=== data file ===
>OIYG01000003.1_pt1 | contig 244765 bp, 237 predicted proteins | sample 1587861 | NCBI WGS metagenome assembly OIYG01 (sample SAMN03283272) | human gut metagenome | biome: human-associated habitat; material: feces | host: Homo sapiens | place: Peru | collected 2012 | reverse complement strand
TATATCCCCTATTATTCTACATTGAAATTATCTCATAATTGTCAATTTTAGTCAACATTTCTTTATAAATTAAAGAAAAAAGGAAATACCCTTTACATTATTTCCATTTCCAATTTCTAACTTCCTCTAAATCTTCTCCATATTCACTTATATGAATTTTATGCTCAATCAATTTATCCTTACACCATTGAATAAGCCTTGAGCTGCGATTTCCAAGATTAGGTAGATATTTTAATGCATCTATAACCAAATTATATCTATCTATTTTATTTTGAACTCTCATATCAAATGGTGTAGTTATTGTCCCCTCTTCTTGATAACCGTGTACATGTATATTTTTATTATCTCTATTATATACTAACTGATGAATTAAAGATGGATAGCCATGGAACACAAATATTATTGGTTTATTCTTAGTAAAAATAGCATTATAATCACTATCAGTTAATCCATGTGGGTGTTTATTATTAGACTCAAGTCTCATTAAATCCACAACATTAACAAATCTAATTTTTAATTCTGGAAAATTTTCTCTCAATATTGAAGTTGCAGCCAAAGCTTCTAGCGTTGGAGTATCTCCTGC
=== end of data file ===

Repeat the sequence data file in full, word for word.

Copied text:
>OIYG01000003.1_pt1 | contig 244765 bp, 237 predicted proteins | sample 1587861 | NCBI WGS metagenome assembly OIYG01 (sample SAMN03283272) | human gut metagenome | biome: human-associated habitat; material: feces | host: Homo sapiens | place: Peru | collected 2012 | reverse complement strand
TATATCCCCTATTATTCTACATTGAAATTATCTCATAATTGTCAATTTTAGTCAACATTTCTTTATAAATTAAAGAAAAAAGGAAATACCCTTTACATTATTTCCATTTCCAATTTCTAACTTCCTCTAAATCTTCTCCATATTCACTTATATGAATTTTATGCTCAATCAATTTATCCTTACACCATTGAATAAGCCTTGAGCTGCGATTTCCAAGATTAGGTAGATATTTTAATGCATCTATAACCAAATTATATCTATCTATTTTATTTTGAACTCTCATATCAAATGGTGTAGTTATTGTCCCCTCTTCTTGATAACCGTGTACATGTATATTTTTATTATCTCTATTATATACTAACTGATGAATTAAAGATGGATAGCCATGGAACACAAATATTATTGGTTTATTCTTAGTAAAAATAGCATTATAATCACTATCAGTTAATCCATGTGGGTGTTTATTATTAGACTCAAGTCTCATTAAATCCACAACATTAACAAATCTAATTTTTAATTCTGGAAAATTTTCTCTCAATATTGAAGTTGCAGCCAAAGCTTCTAGCGTTGGAGTATCTCCTGC